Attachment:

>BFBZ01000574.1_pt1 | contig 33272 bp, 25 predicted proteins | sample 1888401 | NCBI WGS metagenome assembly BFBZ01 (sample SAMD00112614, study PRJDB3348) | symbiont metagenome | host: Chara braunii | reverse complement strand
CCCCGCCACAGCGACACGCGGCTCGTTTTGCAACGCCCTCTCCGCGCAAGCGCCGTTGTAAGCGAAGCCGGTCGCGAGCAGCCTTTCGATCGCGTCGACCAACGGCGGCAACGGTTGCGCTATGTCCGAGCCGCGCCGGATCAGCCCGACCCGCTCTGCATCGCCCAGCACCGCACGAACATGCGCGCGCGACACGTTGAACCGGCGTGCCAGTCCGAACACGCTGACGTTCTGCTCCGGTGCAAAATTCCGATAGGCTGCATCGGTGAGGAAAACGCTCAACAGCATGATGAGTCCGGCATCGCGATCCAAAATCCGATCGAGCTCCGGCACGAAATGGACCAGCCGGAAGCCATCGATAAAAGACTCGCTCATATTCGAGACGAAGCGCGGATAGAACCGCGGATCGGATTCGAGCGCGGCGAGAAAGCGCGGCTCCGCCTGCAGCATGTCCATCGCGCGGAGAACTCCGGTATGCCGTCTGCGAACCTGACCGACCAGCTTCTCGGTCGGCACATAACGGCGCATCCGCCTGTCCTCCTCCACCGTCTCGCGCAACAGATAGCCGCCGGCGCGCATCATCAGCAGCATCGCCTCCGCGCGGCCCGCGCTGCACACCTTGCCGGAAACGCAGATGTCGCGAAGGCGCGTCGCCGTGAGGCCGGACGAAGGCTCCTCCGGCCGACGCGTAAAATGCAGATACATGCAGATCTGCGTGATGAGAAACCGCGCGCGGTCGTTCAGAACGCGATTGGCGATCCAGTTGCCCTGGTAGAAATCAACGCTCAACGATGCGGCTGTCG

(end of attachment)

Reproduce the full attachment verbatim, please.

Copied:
>BFBZ01000574.1_pt1 | contig 33272 bp, 25 predicted proteins | sample 1888401 | NCBI WGS metagenome assembly BFBZ01 (sample SAMD00112614, study PRJDB3348) | symbiont metagenome | host: Chara braunii | reverse complement strand
CCCCGCCACAGCGACACGCGGCTCGTTTTGCAACGCCCTCTCCGCGCAAGCGCCGTTGTAAGCGAAGCCGGTCGCGAGCAGCCTTTCGATCGCGTCGACCAACGGCGGCAACGGTTGCGCTATGTCCGAGCCGCGCCGGATCAGCCCGACCCGCTCTGCATCGCCCAGCACCGCACGAACATGCGCGCGCGACACGTTGAACCGGCGTGCCAGTCCGAACACGCTGACGTTCTGCTCCGGTGCAAAATTCCGATAGGCTGCATCGGTGAGGAAAACGCTCAACAGCATGATGAGTCCGGCATCGCGATCCAAAATCCGATCGAGCTCCGGCACGAAATGGACCAGCCGGAAGCCATCGATAAAAGACTCGCTCATATTCGAGACGAAGCGCGGATAGAACCGCGGATCGGATTCGAGCGCGGCGAGAAAGCGCGGCTCCGCCTGCAGCATGTCCATCGCGCGGAGAACTCCGGTATGCCGTCTGCGAACCTGACCGACCAGCTTCTCGGTCGGCACATAACGGCGCATCCGCCTGTCCTCCTCCACCGTCTCGCGCAACAGATAGCCGCCGGCGCGCATCATCAGCAGCATCGCCTCCGCGCGGCCCGCGCTGCACACCTTGCCGGAAACGCAGATGTCGCGAAGGCGCGTCGCCGTGAGGCCGGACGAAGGCTCCTCCGGCCGACGCGTAAAATGCAGATACATGCAGATCTGCGTGATGAGAAACCGCGCGCGGTCGTTCAGAACGCGATTGGCGATCCAGTTGCCCTGGTAGAAATCAACGCTCAACGATGCGGCTGTCG